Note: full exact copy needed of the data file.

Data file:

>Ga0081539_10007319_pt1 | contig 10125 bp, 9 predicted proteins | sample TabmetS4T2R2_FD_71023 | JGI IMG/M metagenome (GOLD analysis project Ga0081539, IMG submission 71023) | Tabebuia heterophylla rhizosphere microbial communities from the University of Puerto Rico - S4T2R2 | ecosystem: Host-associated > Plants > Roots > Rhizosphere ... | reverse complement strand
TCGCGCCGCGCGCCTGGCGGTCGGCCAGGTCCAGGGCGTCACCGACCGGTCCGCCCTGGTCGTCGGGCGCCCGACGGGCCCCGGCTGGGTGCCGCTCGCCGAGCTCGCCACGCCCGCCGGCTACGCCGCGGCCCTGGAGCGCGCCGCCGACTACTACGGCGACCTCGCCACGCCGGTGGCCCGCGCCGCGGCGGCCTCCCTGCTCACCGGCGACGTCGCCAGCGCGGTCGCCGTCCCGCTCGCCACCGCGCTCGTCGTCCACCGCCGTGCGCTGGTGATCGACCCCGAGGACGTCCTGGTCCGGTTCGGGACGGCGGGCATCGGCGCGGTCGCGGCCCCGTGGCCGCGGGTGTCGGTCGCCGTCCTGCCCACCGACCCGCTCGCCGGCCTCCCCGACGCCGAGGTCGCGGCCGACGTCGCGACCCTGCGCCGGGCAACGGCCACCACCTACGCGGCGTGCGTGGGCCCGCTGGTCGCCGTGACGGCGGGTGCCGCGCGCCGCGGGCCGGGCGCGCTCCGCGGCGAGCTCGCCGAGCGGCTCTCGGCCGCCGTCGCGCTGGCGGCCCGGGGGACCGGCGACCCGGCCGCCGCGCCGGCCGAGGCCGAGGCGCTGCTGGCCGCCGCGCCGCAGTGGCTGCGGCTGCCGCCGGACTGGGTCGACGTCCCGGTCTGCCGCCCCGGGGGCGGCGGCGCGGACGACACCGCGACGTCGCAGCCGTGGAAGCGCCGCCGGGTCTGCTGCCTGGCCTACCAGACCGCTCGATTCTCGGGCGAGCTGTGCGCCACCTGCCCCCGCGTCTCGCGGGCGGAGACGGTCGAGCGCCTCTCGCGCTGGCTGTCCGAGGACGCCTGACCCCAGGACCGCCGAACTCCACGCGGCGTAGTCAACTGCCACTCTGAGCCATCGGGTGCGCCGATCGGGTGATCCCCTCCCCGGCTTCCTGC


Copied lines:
>Ga0081539_10007319_pt1 | contig 10125 bp, 9 predicted proteins | sample TabmetS4T2R2_FD_71023 | JGI IMG/M metagenome (GOLD analysis project Ga0081539, IMG submission 71023) | Tabebuia heterophylla rhizosphere microbial communities from the University of Puerto Rico - S4T2R2 | ecosystem: Host-associated > Plants > Roots > Rhizosphere ... | reverse complement strand
TCGCGCCGCGCGCCTGGCGGTCGGCCAGGTCCAGGGCGTCACCGACCGGTCCGCCCTGGTCGTCGGGCGCCCGACGGGCCCCGGCTGGGTGCCGCTCGCCGAGCTCGCCACGCCCGCCGGCTACGCCGCGGCCCTGGAGCGCGCCGCCGACTACTACGGCGACCTCGCCACGCCGGTGGCCCGCGCCGCGGCGGCCTCCCTGCTCACCGGCGACGTCGCCAGCGCGGTCGCCGTCCCGCTCGCCACCGCGCTCGTCGTCCACCGCCGTGCGCTGGTGATCGACCCCGAGGACGTCCTGGTCCGGTTCGGGACGGCGGGCATCGGCGCGGTCGCGGCCCCGTGGCCGCGGGTGTCGGTCGCCGTCCTGCCCACCGACCCGCTCGCCGGCCTCCCCGACGCCGAGGTCGCGGCCGACGTCGCGACCCTGCGCCGGGCAACGGCCACCACCTACGCGGCGTGCGTGGGCCCGCTGGTCGCCGTGACGGCGGGTGCCGCGCGCCGCGGGCCGGGCGCGCTCCGCGGCGAGCTCGCCGAGCGGCTCTCGGCCGCCGTCGCGCTGGCGGCCCGGGGGACCGGCGACCCGGCCGCCGCGCCGGCCGAGGCCGAGGCGCTGCTGGCCGCCGCGCCGCAGTGGCTGCGGCTGCCGCCGGACTGGGTCGACGTCCCGGTCTGCCGCCCCGGGGGCGGCGGCGCGGACGACACCGCGACGTCGCAGCCGTGGAAGCGCCGCCGGGTCTGCTGCCTGGCCTACCAGACCGCTCGATTCTCGGGCGAGCTGTGCGCCACCTGCCCCCGCGTCTCGCGGGCGGAGACGGTCGAGCGCCTCTCGCGCTGGCTGTCCGAGGACGCCTGACCCCAGGACCGCCGAACTCCACGCGGCGTAGTCAACTGCCACTCTGAGCCATCGGGTGCGCCGATCGGGTGATCCCCTCCCCGGCTTCCTGC